To Cover a Hurt

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I looked out the breakfast room window and there was my son. That beautiful 8-year-old boy was just beyond the window working feverishly with a recent birthday present — a child-size garden hoe. He was “weeding” an area beside the house, only what he was so diligently chopping was the base of a recently planted rose bush.

I banged on the window and shouted at him to stop. I wasn’t angry and I was only yelling so he would hear me through the closed window. Immediately he stopped and then I saw I had made a mistake. I didn’t think about how he would receive my words.

The determined face he wore as he was trying so hard to do something helpful transitioned into grief and remorse. Before I could hustle out the back door, his eyes were full of tears. I pulled him close to me and did my best to comfort him. But the damage was done. He thought I was mad and he was ashamed. He was working so hard and he was only trying to help.

What is noteworthy about that interaction so many years ago is that I’ve heard my son tell that story many times over the 20 years or so since it happened. He clearly remembers his intent to do well and how my reaction made him feel. What I’ve never once heard him include is how I tried to comfort him.

There is no fault in that. He probably doesn’t even remember my loving arms around him thanking him for working so hard. And this was an event where I wasn’t even angry. Imagine how lasting a painful experience would be if I had been? This story clearly teaches us the power of a hurtful tone and hurtful words, even when unintentional.

Someone once said it took seven positive acts to overcome one painful act. Whether or not 7:1 is the correct ratio, the effect is that my loving arms that day weren’t enough to override the negative part of my son’s experience.

When I was a child, my mother taught my sisters and me the adage, “Sticks and stone can break my bones, but words will never harm me.” It was a good strategy for us to learn in order to cope with the normal childhood teasing we all experience at one time or another. But that adage is a lie.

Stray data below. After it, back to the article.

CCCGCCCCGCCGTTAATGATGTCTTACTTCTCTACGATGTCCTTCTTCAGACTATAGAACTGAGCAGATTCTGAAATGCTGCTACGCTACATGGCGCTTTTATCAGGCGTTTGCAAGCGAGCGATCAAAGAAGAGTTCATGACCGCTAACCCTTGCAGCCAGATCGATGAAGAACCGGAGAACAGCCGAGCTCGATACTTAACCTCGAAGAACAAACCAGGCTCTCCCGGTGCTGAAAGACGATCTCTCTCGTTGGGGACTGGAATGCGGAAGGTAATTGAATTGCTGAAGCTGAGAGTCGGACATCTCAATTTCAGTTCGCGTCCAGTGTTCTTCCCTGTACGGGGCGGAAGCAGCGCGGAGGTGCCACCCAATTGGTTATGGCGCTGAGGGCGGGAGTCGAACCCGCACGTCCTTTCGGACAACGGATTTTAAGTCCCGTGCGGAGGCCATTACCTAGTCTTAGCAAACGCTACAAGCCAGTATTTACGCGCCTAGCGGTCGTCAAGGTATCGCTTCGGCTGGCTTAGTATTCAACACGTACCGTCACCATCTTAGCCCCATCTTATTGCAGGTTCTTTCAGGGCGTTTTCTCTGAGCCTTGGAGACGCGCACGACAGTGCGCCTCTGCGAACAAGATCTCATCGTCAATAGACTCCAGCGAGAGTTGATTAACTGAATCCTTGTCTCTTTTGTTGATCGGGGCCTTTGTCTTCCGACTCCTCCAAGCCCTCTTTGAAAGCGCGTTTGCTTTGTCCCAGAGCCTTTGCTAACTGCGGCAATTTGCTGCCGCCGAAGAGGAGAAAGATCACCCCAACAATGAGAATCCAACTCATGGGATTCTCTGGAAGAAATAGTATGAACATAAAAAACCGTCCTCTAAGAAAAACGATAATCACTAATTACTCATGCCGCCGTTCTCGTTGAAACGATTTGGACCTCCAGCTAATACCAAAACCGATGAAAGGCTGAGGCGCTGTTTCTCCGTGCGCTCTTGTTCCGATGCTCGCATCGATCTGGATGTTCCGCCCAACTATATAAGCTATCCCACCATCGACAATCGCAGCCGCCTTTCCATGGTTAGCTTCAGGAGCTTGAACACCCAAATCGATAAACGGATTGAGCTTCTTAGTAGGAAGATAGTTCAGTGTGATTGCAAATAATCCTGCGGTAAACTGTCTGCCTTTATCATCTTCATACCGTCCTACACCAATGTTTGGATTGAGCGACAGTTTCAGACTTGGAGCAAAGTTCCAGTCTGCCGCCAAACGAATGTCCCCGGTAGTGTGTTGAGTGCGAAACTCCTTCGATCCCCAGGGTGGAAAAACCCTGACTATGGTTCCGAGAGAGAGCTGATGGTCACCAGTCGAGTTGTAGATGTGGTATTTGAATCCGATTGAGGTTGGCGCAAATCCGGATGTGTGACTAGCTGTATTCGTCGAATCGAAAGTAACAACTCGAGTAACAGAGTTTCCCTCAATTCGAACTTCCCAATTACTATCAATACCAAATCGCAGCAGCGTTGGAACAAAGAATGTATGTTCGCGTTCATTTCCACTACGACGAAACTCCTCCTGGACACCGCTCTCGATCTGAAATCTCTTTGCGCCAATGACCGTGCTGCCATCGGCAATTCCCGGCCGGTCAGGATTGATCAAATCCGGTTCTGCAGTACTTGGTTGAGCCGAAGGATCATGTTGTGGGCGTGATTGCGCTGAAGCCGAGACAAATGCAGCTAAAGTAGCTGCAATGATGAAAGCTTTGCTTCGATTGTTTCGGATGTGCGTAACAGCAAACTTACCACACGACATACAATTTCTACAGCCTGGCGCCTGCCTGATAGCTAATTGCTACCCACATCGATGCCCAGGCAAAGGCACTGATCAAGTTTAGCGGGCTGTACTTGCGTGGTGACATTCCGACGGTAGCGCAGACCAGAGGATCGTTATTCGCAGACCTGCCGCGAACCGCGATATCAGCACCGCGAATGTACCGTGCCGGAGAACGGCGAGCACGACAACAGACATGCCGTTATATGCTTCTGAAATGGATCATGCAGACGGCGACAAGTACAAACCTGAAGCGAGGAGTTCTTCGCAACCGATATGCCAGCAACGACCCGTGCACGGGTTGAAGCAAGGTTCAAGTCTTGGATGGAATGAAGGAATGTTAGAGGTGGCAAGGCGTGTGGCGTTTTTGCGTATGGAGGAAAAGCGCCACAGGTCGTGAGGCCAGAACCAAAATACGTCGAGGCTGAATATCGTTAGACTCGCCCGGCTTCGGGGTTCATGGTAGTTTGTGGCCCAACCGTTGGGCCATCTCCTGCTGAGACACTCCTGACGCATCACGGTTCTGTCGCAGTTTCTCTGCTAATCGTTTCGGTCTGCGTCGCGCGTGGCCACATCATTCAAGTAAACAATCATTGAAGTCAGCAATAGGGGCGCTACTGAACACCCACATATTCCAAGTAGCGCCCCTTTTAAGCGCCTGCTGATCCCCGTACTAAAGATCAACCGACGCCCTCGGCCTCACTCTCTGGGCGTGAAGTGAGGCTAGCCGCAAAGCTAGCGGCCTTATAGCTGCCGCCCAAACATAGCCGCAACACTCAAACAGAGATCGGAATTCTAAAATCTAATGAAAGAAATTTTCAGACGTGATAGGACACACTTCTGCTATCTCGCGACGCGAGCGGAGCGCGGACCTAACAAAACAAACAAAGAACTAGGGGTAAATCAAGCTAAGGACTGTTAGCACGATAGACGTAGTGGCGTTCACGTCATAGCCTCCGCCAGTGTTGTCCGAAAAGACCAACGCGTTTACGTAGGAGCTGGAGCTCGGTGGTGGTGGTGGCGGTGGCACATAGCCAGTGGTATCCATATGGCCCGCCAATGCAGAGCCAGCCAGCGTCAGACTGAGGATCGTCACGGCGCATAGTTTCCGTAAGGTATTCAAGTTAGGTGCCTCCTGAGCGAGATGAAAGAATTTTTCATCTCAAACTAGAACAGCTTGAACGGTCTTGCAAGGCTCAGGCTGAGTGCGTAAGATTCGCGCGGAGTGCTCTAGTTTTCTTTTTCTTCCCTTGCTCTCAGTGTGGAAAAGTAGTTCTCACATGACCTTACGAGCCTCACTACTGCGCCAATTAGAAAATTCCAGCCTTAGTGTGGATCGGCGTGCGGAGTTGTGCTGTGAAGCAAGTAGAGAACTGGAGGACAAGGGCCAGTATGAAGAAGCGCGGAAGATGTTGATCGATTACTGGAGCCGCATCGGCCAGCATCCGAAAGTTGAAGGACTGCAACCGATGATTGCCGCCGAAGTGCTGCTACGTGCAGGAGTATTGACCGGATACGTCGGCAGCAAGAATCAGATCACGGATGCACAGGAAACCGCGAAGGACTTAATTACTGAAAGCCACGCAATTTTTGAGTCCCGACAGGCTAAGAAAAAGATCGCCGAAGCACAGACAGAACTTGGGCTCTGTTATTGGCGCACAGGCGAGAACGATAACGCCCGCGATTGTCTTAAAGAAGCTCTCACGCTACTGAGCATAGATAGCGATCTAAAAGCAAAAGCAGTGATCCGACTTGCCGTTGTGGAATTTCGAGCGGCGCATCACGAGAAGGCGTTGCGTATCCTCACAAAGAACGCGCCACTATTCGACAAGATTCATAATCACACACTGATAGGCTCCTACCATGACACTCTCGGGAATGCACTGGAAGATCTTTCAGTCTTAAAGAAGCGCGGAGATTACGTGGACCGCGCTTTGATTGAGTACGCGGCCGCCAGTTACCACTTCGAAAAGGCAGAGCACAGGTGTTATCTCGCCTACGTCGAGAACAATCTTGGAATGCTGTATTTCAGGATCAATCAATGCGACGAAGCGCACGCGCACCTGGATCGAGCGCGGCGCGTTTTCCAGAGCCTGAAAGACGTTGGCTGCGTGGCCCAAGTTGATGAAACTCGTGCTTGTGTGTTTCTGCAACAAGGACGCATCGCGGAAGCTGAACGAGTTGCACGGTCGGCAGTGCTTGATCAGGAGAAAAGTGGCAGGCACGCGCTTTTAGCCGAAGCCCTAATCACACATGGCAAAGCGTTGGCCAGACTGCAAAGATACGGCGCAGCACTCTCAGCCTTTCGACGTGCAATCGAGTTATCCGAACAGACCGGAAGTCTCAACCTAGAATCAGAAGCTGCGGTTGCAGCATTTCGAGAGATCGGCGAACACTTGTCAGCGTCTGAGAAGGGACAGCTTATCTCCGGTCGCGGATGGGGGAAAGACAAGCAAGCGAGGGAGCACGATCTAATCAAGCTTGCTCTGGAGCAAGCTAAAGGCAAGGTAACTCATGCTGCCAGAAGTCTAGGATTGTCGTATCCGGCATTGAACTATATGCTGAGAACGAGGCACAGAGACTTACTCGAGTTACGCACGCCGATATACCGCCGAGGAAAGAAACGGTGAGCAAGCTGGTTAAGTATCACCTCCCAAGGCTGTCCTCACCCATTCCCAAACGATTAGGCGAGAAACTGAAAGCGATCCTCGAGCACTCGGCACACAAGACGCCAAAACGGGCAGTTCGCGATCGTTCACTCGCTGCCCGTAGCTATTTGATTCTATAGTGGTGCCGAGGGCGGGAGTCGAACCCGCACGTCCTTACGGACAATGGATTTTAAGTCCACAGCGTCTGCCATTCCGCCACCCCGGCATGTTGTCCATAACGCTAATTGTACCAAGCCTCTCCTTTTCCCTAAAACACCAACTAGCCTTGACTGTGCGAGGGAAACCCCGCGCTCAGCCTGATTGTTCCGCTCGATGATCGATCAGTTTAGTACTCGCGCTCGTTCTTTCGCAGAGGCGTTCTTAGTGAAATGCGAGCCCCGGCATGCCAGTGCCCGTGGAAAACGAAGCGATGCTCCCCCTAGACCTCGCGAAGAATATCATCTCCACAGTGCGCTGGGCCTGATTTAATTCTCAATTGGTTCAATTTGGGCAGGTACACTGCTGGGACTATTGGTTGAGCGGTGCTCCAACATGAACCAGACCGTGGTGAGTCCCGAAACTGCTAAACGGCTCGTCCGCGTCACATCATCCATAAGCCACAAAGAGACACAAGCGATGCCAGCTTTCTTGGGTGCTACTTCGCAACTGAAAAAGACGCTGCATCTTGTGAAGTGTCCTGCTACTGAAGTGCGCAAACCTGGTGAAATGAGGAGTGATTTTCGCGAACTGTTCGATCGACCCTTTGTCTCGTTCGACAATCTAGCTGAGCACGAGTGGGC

Words — along with the tone, intent, body language, and volume that accompany them — can hurt us deeply.

A classmate bullied me throughout grade school. One day he cornered me and instead of trying to outrun him, I swung at him with my metal lunchbox. It connected with his chin and it was one of the last times he ever tried to pick a fight with me. I suspect the hints of a scar may still be there on his chin.

In the same way, I suspect I’ve left lots of scars that you can’t see. Sharp-tongued words carelessly spoken to my parents, my children, spouse, or my friends. “I’m sorry,” is a good start, but like my loving arms around my son, they are not enough to cover the hurt I caused.

I carry my own scars, of course. We all do. Our best remedy is to never swing the metaphorical lunchbox to begin with.

Hurtful and thoughtless words can’t be erased like words on a white board. But even then, interestingly, there are times when I’m erasing dry marker from the white boards in my classroom that I notice the words can still be seen. I’m not sure why that happens sometimes, but there are boards throughout our classroom building that have residual words still visible, though written long ago. Sometimes the words just won’t go away.

I envision my words like Lego blocks building one’s esteem. I’m either building up esteem with what I say and do or I’m tearing it down – sometimes one block at a time and sometimes huge sections at once. It can go either way, but like the 7:1 rule, it is hard to build large sections, but it’s very easy to tear large sections down.

Quite a few years ago, when I started to realize the truths I’ve shared here, I committed myself to consciously asking myself one question before speaking — especially if I was angry. “Will these words be ‘building up’ words or ‘tearing down’ words?”

I don’t know if anyone noticed a change in me, but I noticed. And more importantly, asking myself this question saved a lot of people painful memories, because harsh or thoughtless words that I once might have said were never spoken.

[Gregory K. Moffatt, Ph.D., is a college professor, published author, licensed counselor, certified professional counselor supervisor, newspaper columnist and public speaker. His website is gregmoffatt.com.]